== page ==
Five things a writer should know before being published – Samantha Tonge
By Samantha Tonge
Don’t get me wrong – it was a dream come true last November, when CarinaUK Harlequin published my debut romantic comedy novel, Doubting Abbey. And I’m madly excited about the publication of its standalone sequel, From Paris with Love. It’s been huge fun creating another story based around slightly bonkers Gemma and her complicated relationship with gorgeous Lord Edward. But there are certain things a writer should know about, before signing on the dotted line. ♥
1. They must prepare to come over all teenage-like and spend most of their waking hours on social media. With a book to promote they should frequently tweet and think up interesting posts for Facebook – at least that’s what I tell my family, when I’m giggling with friends online over some silly photo. Then there are Pinterest boards to create and blog posts to email out. Writing the novel was the easy bit! This is where the real work begins.
2. As a consequence of number 1, they should buy bigger clothes in advance. Since promoting Doubting Abbey, I have gone up almost two dress sizes. Well, there’s nothing like a bar of chocolate and hit of caffeine to stimulate the creative juices into producing an effective tweet. And a glass of wine and packet of crisps in the evening is a great accompaniment to ordering book-themed car magnets and postcards from Vistaprint. Following on from this, a writer must expect to try out an array of costly sports in order to get back into shape. So far I’ve invested in Miranda Hart’s Maracas work-out and a new bike.
‘Not everyone will love their baby. In fact some readers will tell them in no uncertain terms, exactly what they thought was wrong with it … A writer should accept that unfavourable reviews are part of the job.’
3. A writer mustn’t expect all their problems to magically disappear. Having finally achieved the dream of a lifetime, they won’t suddenly wake up to living in an amazing mansion or unexpectedly find that all of their cellulite has disappeared. In fact, life will become even more complicated as they juggle it along with new literary responsibilities. Although no longer receiving ominous-looking brown envelopes through the post (rejections) is a blessed relief.
4. They should take a deep breath, as I tell them something very important: not everyone will love their baby. In fact some readers will tell them in no uncertain terms, exactly what they thought was wrong with it. Which occasionally can be useful – it’s always fascinating to see your story though someone else’s eyes. A writer should accept that unfavourable reviews are part of the job – they are equivalent to a lorry driver being stuck in traffic or a sales person facing an unhappy customer. Authors are no different to anyone else – every career can have challenging aspects.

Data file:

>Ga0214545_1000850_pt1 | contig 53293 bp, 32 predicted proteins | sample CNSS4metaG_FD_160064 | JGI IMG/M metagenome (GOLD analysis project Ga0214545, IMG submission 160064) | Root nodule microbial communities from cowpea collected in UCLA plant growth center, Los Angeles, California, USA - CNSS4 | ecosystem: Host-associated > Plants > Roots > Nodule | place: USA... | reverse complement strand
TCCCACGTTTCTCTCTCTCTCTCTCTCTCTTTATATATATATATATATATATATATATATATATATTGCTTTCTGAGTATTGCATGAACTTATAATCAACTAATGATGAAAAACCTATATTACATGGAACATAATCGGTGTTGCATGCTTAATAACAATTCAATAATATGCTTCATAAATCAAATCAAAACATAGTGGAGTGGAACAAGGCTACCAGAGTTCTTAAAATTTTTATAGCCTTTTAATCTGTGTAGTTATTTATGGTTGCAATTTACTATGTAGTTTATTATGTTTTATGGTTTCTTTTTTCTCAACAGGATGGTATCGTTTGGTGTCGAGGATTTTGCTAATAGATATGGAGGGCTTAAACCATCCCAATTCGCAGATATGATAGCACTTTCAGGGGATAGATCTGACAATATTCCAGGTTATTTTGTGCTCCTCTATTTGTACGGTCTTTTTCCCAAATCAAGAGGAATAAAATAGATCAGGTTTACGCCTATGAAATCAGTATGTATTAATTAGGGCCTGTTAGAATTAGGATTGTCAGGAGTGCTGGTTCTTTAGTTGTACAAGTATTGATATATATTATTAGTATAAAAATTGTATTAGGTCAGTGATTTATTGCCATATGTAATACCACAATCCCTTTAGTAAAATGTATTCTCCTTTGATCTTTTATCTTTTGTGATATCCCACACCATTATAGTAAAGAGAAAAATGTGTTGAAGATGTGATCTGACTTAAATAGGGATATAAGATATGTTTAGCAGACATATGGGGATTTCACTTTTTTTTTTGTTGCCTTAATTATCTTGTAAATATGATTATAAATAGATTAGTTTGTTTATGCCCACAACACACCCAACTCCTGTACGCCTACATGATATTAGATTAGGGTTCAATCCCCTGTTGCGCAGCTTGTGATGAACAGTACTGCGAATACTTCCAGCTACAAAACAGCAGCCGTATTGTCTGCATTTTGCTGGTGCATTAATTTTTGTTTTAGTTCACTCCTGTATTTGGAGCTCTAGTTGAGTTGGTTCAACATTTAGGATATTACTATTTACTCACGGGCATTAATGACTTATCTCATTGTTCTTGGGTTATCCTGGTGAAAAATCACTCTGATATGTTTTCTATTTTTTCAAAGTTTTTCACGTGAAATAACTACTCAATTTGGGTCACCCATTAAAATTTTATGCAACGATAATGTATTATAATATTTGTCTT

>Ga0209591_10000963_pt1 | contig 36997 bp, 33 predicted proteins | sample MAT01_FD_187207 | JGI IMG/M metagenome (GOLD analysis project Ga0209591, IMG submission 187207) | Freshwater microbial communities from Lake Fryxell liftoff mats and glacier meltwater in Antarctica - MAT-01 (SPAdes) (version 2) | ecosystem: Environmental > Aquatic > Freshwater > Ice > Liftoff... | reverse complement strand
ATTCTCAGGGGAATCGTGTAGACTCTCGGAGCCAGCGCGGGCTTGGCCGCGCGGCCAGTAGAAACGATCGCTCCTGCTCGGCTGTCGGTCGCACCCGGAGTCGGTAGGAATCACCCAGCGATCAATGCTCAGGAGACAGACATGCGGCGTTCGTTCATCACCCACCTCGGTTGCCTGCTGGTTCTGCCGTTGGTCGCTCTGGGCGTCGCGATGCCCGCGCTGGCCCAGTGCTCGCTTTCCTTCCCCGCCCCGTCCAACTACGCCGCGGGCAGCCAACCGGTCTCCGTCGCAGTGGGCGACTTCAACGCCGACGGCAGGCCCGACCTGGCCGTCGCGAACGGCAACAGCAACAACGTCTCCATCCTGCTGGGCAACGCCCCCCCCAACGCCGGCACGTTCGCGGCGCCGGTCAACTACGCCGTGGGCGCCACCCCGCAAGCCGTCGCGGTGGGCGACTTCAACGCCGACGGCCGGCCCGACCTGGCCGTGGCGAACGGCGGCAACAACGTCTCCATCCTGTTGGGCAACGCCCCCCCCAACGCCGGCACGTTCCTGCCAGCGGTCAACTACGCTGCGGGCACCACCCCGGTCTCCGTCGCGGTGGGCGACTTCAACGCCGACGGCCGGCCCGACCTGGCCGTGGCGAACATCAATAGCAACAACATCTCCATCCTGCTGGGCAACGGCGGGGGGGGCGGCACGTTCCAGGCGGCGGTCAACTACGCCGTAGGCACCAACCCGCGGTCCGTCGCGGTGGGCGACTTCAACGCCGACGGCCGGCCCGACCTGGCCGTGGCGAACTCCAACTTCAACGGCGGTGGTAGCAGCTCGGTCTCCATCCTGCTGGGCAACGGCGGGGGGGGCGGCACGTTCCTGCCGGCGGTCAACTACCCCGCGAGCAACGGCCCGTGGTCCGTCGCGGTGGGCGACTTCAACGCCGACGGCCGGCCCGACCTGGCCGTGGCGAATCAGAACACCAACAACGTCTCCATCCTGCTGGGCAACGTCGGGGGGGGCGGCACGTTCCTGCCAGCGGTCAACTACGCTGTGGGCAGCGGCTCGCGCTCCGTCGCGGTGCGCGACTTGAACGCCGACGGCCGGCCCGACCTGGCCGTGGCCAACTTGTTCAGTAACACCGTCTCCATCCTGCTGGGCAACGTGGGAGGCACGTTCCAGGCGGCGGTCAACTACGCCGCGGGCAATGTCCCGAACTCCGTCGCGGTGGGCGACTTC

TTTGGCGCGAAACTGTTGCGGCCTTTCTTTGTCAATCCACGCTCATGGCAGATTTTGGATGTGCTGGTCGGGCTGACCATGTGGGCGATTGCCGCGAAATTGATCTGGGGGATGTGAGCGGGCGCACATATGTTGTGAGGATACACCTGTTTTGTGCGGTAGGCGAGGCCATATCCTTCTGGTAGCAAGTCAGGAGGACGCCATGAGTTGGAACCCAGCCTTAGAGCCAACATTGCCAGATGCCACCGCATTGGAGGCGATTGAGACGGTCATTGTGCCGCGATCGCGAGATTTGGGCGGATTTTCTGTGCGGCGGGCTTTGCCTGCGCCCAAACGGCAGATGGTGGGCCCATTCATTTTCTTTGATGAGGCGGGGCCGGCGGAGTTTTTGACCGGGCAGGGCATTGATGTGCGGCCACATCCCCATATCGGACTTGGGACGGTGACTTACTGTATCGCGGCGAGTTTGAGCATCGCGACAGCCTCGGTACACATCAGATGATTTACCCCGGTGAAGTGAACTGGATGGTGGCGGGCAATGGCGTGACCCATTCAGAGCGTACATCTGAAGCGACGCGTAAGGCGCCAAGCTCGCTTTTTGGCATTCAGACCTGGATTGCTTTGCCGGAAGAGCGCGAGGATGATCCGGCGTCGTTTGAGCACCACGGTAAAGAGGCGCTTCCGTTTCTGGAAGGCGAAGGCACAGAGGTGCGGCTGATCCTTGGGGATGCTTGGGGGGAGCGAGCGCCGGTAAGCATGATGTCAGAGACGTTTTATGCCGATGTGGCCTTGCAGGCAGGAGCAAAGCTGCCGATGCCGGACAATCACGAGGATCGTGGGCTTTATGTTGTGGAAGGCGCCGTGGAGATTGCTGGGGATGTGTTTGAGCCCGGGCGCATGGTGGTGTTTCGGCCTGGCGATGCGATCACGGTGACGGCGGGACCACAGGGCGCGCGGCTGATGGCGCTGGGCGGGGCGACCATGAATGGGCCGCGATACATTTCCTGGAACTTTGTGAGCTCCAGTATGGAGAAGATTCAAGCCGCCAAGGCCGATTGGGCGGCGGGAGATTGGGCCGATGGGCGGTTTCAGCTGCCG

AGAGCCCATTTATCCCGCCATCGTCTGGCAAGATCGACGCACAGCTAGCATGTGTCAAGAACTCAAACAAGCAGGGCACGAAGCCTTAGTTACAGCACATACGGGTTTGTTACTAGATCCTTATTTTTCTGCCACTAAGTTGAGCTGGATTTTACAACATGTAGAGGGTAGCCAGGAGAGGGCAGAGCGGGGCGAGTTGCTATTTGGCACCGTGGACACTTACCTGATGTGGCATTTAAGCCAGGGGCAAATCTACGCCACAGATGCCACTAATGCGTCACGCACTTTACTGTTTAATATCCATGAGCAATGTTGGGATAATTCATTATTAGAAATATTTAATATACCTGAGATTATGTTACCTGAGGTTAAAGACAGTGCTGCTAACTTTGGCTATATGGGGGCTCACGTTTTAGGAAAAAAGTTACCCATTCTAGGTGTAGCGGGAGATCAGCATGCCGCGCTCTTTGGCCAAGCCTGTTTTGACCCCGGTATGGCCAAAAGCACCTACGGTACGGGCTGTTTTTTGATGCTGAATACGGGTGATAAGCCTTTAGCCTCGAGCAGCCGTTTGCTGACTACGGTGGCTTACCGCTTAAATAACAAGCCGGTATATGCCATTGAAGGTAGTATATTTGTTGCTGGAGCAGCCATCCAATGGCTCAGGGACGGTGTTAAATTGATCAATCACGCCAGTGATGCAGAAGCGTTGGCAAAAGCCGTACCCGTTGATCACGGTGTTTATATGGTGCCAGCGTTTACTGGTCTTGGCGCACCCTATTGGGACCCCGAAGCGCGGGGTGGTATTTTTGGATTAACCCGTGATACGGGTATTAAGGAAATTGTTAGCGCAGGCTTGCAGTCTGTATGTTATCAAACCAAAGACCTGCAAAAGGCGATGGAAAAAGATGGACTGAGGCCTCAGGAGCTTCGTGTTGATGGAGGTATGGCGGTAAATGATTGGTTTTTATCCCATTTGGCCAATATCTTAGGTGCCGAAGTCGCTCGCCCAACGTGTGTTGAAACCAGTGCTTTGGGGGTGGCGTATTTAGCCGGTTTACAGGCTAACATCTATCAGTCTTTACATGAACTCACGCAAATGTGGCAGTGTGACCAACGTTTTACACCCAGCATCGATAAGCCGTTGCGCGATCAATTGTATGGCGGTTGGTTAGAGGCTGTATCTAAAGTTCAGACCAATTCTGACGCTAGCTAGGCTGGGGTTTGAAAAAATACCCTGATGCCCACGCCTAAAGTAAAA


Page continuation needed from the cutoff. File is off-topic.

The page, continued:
5. A writer should give up entirely on being a domestic god or goddess. With deadlines suddenly issued for revisions and edits, ironing and dusting are not a priority. Frequently I post pictures on Facebook of my ironing pile reaching the ceiling. And my neighbours know that if I’m tidying up the garden, it must be out of necessity because guests are visiting. A writer must learn to let go of the things that don’t really matter. They should prioritise feeding, watering and loving their family – everything else can be done when their book is completed.
Not that I would change a minute of being published! The list is much longer, of great things an author can look forward to, once they’ve signed that deal. Right, I must go, the kettle and biscuit tin are calling. Then I’d better go online, afterwards, and order that pole dancing exercise DVD…
Samantha Tonge lives in Cheshire with her family, and two cats who think they are dogs. When not writing, she spends her days cycling and willing cakes to rise. She has sold more than 80 short stories to women’s magazines. Her bestselling debut novel, Doubting Abbey, came out in November 2013. Its sequel, From Paris With Love, is out this month.